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Detecting Lithium Toxicity Among Medical Masquerades

Detecting Lithium Toxicity Among Medical Masquerades

When you are making a diagnosis or treating a patient, don’t glaze over the details, warned Jane Gagliardi, MD, MHS. Gagliardi related two cases in which clinicians had done just that and, as a result, missed a key medical issue.

Gagliardi shared these insights as part of the Advances in Medicine lecture “Medical Mysteries and Practical Med Psych Updates: Is It Medical, Psychiatric, or a Little of Both?” presented at the American Psychiatric Association Annual Meeting.

Gagliardi, Associate Professor in the departments of psychiatry and general internal medicine, demonstrated how simple clues added together to tell a story of lithium toxicity that had been overlooked by medical staff.

In one case, a 47-year-old woman with developmental disabilities and schizoaffective disorder began wetting the bed and showing signs of agitation shortly after a move to a new group home. Before the move, the patient was stable and in good spirits. Concerned physicians assumed there was a urinary tract infection, but tests for such were negative. To deal with the incontinence, the staff restricted bedtime drinking, which made the patient aggressive; she demanded her Hawaiian Punch and became physically aggressive at times. A psychiatrist was consulted, who prescribed oxybutynin to address the urinary incontinence. The patient became confused and her speech became slurred. A visit to the emergency department ensued: laboratory test results showed high blood levels of lithium and evidence of lithium toxicity.

As it turns out, the patient was suffering from nephrogenic diabetes insipidus as a result of the lithium toxicity, Gagliardi reported. The bedwetting was not, as some surmised, a negative reaction to the change in homes, but rather polyuria from the lithium toxicity. In turn, the resulting increased thirst complicated by her developmental disability caused the patient to become agitated and aggressive when her bedtime drinking was limited. This loop kept feeding on itself until the lithium toxicity was detected and addressed. Interestingly, the patient had a prior history of lithium toxicity. Because staff did not specifically ask about such or investigate completely, the problem simply got worse and worse until the patient was hospitalized.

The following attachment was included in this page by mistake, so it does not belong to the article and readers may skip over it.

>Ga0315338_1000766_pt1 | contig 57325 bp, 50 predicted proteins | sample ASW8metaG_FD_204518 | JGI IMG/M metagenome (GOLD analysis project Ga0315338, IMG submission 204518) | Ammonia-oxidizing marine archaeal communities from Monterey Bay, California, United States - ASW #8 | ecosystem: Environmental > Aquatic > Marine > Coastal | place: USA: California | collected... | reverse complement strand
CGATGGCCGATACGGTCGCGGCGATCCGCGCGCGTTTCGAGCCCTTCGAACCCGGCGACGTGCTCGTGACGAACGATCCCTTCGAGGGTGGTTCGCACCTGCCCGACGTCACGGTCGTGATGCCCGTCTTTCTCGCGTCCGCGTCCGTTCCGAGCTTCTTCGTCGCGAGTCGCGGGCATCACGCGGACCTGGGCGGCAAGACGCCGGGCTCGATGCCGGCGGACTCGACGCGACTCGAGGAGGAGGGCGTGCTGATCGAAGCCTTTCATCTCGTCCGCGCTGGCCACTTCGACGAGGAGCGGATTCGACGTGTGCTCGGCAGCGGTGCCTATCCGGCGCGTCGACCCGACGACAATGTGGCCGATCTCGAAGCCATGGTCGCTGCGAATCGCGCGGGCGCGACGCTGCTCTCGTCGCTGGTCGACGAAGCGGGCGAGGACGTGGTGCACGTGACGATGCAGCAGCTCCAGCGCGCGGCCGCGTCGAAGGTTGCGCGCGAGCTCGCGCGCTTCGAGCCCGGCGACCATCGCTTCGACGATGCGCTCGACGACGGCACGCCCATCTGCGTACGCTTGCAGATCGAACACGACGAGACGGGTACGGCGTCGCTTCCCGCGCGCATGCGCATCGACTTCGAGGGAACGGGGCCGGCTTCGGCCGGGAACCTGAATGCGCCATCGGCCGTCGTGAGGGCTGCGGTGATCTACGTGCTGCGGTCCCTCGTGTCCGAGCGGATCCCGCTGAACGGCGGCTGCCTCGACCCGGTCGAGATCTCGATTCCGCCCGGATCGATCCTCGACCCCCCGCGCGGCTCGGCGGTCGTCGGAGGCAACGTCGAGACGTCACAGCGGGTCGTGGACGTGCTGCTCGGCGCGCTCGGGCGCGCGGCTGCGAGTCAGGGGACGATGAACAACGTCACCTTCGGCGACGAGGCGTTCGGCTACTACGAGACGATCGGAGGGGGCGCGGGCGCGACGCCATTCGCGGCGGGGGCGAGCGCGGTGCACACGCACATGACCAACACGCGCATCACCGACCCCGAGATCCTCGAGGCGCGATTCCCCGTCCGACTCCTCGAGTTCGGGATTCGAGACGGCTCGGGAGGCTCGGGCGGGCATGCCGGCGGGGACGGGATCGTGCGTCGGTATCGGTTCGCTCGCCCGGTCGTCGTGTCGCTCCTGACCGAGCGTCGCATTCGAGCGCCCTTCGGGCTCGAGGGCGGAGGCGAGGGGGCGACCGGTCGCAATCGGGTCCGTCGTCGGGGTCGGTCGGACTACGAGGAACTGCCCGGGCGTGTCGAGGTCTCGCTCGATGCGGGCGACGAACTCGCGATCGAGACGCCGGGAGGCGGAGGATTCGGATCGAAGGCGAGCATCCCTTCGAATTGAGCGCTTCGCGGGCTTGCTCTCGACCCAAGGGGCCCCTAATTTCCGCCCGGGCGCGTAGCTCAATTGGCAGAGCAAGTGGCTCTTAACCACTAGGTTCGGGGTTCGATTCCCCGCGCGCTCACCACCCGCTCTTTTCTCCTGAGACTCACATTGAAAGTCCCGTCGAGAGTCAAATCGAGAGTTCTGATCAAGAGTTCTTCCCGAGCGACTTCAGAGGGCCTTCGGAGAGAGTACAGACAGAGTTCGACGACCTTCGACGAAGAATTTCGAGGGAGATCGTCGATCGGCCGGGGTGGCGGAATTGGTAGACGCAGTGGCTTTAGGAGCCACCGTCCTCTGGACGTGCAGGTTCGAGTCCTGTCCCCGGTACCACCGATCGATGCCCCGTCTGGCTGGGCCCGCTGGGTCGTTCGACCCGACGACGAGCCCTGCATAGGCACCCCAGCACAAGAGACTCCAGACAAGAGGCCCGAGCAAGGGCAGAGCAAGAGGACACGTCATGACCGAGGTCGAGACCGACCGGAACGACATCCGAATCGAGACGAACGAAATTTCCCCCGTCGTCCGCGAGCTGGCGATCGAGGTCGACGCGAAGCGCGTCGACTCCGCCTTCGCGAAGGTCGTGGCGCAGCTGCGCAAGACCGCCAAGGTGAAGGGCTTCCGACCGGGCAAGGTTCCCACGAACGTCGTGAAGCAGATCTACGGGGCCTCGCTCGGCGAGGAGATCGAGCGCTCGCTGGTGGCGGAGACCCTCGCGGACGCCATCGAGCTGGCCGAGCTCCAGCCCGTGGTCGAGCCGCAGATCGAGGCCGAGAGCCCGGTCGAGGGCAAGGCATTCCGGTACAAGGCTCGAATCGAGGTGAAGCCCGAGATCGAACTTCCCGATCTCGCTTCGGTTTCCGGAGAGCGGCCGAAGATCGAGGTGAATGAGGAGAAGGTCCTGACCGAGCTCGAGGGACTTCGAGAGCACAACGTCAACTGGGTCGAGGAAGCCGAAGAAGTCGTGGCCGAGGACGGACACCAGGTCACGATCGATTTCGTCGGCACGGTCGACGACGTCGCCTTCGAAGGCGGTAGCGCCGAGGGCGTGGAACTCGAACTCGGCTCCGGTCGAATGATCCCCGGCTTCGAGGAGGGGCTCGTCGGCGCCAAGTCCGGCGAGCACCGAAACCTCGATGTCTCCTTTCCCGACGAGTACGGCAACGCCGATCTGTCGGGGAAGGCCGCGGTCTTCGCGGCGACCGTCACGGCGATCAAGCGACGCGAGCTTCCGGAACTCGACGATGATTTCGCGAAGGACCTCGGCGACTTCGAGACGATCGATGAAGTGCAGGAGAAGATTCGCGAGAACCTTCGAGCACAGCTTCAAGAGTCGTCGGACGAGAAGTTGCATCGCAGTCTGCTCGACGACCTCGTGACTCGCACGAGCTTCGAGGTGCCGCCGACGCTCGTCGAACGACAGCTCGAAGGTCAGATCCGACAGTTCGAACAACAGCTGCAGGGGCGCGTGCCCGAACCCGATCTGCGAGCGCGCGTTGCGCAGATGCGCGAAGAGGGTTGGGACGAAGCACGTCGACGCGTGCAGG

Gagliardi also presented the case of an older woman who presented with complaints of confusion, reports of diminished activity, and diminished alertness. A history of tremors, which was confirmed by a neurology clinic, was noted, and the patient was receiving treatment for such. The patient’s daughter brought the woman to see the psychiatrist out of concerns of possible depression. After a thorough history, the physician noted a history of bipolar disorder. In addition, a physical examination that included lab work unveiled high levels of lithium. Gagliardi explained the tremors, confusion, and other issues were all a direct result of lithium toxicity.

Lithium toxicity can mask as a myriad of medical issues, Gagliardi commented.1 Among other issues, patients may present with loose stools, nausea, thirst, muscle weakness, hypothyroidism, lethargy, and increased urine output. As such, she said it is important to carefully review all medications—- both those currently used as well as those previously used.

Gagliardi’s take-home message was this: investigate all issues and avenues yourself, and do not take medical colleagues’ reports for granted. You may be surprised at what you find, she added.

Reference
1. McKnight RF, Adida M, Budge K, et al. Lithium toxicity profile: a systematic review and meta-analysis. Lancet. 2012;379:721-728.

 
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